With an increase in the number of companies using Linux, especially in the mobile/embedded space, is it changing the dynamic of the Linux development process? If so, how?
Corbet: There have been many companies using Linux for years, and most kernel developers have been employed to do that work for just as long; so, in one
way, things haven’t changed much. We just have some new companies showing up, and they are all welcome.
That said, the embedded world is different. Embedded developers are bringing some good things, including a stronger focus on power efficiency and code size and support for a wide variety of new hardware. On the other hand, embedded developers often work in an environment of strict secrecy and tight deadlines that can make it very hard for them to work effectively with the community. We are still working on ways to help these developers get their code upstream. Progress has been made, but the problem is not fully solved by any means.
Can you tell us a little about the virtualization work happening at the kernel level and what still needs to be done?
Corbet: I’ve been saying for a while that, at the kernel level, the virtualization problem has been solved. We have three virtualization mechanisms in the kernel (Lguest, KVM, and Xen), two of which are being widely used commercially.
The large number of developers working on Linux virtualization would be amused to hear me say that there’s nothing left for them to do, though. Most of the activity at this point is in the performance area. The intersection of memory management and virtualization appears to be especially tricky, so there is a lot of work being done to make it function more efficiently.
Some people question the importance of “mainlining” their code in the Linux kernel. Can you talk about the benefits and the payoff of getting your code accepted?
Corbet: Well, that’s a long list. Some of the things I routinely tell people include:
* Code that is in the mainline kernel is invariably better code. There has never been a code submission to come out from behind a corporate firewall – or even from a community project site – which did not need major improvements. Those improvements will happen, either as part of the merging process or afterward. Anybody who cares about the quality of their code will want to get it into the kernel, where it can be reviewed and improved.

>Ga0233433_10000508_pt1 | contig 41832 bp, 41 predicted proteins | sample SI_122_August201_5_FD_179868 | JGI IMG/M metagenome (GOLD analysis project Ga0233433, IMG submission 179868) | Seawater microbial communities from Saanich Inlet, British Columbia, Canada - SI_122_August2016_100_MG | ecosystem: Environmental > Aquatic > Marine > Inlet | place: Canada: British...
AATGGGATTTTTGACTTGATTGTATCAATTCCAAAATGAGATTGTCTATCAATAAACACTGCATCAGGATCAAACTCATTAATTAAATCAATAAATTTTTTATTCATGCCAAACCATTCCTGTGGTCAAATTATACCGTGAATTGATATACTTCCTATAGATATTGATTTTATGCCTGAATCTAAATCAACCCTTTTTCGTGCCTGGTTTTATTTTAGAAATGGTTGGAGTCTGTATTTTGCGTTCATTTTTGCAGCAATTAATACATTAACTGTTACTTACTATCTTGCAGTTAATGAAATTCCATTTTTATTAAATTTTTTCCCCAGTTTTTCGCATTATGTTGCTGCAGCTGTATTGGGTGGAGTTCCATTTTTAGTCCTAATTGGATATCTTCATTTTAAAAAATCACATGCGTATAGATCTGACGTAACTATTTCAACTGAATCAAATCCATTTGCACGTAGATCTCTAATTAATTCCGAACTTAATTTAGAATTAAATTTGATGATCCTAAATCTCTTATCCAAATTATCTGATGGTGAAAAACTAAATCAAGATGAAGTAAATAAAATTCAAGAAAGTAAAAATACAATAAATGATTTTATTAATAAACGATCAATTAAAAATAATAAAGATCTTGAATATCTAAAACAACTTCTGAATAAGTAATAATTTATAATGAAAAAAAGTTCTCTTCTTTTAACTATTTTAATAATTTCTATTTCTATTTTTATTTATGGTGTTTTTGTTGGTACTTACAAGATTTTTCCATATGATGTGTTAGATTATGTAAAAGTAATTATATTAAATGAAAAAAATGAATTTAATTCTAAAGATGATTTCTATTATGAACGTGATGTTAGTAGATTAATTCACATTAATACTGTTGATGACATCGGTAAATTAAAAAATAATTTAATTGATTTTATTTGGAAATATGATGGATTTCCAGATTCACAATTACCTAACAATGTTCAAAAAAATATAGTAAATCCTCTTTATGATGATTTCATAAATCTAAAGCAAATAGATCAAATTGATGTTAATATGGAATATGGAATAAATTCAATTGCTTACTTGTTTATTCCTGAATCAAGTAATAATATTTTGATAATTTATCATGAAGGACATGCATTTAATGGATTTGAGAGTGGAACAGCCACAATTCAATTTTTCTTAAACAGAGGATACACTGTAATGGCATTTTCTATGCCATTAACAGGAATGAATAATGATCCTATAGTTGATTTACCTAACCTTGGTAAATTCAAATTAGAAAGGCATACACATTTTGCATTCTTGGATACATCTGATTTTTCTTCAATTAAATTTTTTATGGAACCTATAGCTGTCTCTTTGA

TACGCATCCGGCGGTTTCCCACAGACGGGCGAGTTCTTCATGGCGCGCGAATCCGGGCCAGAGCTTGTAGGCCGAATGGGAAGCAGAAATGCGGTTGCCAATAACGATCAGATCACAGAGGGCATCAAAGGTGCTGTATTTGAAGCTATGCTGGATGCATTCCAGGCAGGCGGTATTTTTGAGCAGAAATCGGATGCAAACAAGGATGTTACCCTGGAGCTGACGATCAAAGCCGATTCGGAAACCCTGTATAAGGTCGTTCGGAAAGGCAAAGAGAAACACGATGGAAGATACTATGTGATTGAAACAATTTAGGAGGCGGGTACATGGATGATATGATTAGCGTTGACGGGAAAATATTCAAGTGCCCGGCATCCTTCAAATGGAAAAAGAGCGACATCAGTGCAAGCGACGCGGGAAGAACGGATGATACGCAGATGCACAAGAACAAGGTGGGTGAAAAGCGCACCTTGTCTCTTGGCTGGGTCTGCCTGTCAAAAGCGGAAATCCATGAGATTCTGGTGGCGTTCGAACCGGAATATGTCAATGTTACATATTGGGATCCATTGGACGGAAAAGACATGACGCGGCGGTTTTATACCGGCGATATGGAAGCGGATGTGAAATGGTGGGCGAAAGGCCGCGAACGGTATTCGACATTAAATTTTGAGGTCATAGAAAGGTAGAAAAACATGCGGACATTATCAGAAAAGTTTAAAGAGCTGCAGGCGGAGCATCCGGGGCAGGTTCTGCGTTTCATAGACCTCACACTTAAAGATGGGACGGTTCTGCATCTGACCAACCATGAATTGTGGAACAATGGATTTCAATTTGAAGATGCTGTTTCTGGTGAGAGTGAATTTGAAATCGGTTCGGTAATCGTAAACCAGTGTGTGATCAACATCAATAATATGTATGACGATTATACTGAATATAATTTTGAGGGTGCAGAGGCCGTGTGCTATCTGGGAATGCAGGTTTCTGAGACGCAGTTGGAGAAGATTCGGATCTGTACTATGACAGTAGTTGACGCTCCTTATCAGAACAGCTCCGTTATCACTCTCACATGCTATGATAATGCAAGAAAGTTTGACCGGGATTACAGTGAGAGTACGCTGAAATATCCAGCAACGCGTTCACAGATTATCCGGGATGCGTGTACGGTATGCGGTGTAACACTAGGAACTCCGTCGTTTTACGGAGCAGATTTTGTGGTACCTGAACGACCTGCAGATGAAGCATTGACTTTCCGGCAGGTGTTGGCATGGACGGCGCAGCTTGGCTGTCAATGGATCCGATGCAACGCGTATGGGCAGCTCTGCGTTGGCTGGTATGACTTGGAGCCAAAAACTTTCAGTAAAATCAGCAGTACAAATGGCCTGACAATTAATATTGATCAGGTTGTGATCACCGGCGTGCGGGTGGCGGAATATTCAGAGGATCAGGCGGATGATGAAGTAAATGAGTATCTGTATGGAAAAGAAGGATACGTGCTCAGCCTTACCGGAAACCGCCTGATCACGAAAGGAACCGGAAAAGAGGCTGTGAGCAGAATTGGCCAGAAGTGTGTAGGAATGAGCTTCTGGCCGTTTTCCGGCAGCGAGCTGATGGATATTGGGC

* The maintenance of out-of-tree code can be an exercise in pain; there is quite a bit of work required just to keep up with mainline kernel changes. Once the code is merged, that work simply vanishes. When a kernel API changes, all in-tree users are fixed as part of the change; out-of-tree code is out of luck. Merging code into the mainline allows the contributor to forget about much of the maintenance work, freeing them to go build new things.
* Code in the mainline kernel gets to users automatically; they do not have to go digging through other repositories to find it. Distributors will enable it. That makes life easier for your users, and they will appreciate it.
* That’s simply how our community works. We would not have the kernel we have now if all those contributors did not do the work to get their changes upstream.
* It should also be noted that the contribution of code is the best way to influence the direction of the kernel going into the future. The kernel belongs, literally, to all who have contributed to it; each contributor has helped to build a kernel that meets their needs a little better. A code contribution is like a vote that helps to decide what kernel we’ll be running tomorrow.